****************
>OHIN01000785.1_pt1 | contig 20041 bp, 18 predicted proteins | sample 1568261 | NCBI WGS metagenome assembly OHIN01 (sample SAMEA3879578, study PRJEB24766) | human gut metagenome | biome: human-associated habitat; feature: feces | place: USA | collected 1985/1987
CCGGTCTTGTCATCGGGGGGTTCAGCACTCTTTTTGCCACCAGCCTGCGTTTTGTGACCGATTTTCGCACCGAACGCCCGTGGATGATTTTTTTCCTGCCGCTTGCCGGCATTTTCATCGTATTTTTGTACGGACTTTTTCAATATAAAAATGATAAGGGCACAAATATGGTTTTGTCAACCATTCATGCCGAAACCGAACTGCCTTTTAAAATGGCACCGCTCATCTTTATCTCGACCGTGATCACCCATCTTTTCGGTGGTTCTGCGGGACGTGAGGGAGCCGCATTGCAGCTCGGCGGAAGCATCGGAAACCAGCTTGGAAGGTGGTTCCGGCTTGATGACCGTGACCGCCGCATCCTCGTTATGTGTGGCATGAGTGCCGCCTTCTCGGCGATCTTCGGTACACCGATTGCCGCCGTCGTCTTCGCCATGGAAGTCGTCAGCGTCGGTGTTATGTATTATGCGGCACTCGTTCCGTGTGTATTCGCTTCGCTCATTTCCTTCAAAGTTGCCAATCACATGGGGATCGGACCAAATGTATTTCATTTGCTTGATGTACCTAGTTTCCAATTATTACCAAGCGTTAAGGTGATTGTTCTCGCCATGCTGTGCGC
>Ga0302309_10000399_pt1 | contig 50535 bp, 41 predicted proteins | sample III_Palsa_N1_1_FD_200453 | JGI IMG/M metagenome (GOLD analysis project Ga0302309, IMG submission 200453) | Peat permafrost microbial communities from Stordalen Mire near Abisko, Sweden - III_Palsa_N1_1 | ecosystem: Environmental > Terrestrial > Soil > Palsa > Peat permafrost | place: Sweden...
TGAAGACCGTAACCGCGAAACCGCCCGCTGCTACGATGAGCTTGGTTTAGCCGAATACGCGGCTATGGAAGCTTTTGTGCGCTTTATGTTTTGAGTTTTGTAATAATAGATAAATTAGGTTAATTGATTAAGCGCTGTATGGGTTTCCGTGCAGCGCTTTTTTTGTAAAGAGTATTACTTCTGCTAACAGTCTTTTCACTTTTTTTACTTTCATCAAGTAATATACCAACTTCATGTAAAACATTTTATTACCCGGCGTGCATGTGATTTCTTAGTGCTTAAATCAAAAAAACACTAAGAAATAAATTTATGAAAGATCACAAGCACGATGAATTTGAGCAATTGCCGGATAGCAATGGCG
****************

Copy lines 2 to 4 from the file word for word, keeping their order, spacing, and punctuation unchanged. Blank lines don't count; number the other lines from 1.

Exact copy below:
CCGGTCTTGTCATCGGGGGGTTCAGCACTCTTTTTGCCACCAGCCTGCGTTTTGTGACCGATTTTCGCACCGAACGCCCGTGGATGATTTTTTTCCTGCCGCTTGCCGGCATTTTCATCGTATTTTTGTACGGACTTTTTCAATATAAAAATGATAAGGGCACAAATATGGTTTTGTCAACCATTCATGCCGAAACCGAACTGCCTTTTAAAATGGCACCGCTCATCTTTATCTCGACCGTGATCACCCATCTTTTCGGTGGTTCTGCGGGACGTGAGGGAGCCGCATTGCAGCTCGGCGGAAGCATCGGAAACCAGCTTGGAAGGTGGTTCCGGCTTGATGACCGTGACCGCCGCATCCTCGTTATGTGTGGCATGAGTGCCGCCTTCTCGGCGATCTTCGGTACACCGATTGCCGCCGTCGTCTTCGCCATGGAAGTCGTCAGCGTCGGTGTTATGTATTATGCGGCACTCGTTCCGTGTGTATTCGCTTCGCTCATTTCCTTCAAAGTTGCCAATCACATGGGGATCGGACCAAATGTATTTCATTTGCTTGATGTACCTAGTTTCCAATTATTACCAAGCGTTAAGGTGATTGTTCTCGCCATGCTGTGCGC
>Ga0302309_10000399_pt1 | contig 50535 bp, 41 predicted proteins | sample III_Palsa_N1_1_FD_200453 | JGI IMG/M metagenome (GOLD analysis project Ga0302309, IMG submission 200453) | Peat permafrost microbial communities from Stordalen Mire near Abisko, Sweden - III_Palsa_N1_1 | ecosystem: Environmental > Terrestrial > Soil > Palsa > Peat permafrost | place: Sweden...
TGAAGACCGTAACCGCGAAACCGCCCGCTGCTACGATGAGCTTGGTTTAGCCGAATACGCGGCTATGGAAGCTTTTGTGCGCTTTATGTTTTGAGTTTTGTAATAATAGATAAATTAGGTTAATTGATTAAGCGCTGTATGGGTTTCCGTGCAGCGCTTTTTTTGTAAAGAGTATTACTTCTGCTAACAGTCTTTTCACTTTTTTTACTTTCATCAAGTAATATACCAACTTCATGTAAAACATTTTATTACCCGGCGTGCATGTGATTTCTTAGTGCTTAAATCAAAAAAACACTAAGAAATAAATTTATGAAAGATCACAAGCACGATGAATTTGAGCAATTGCCGGATAGCAATGGCG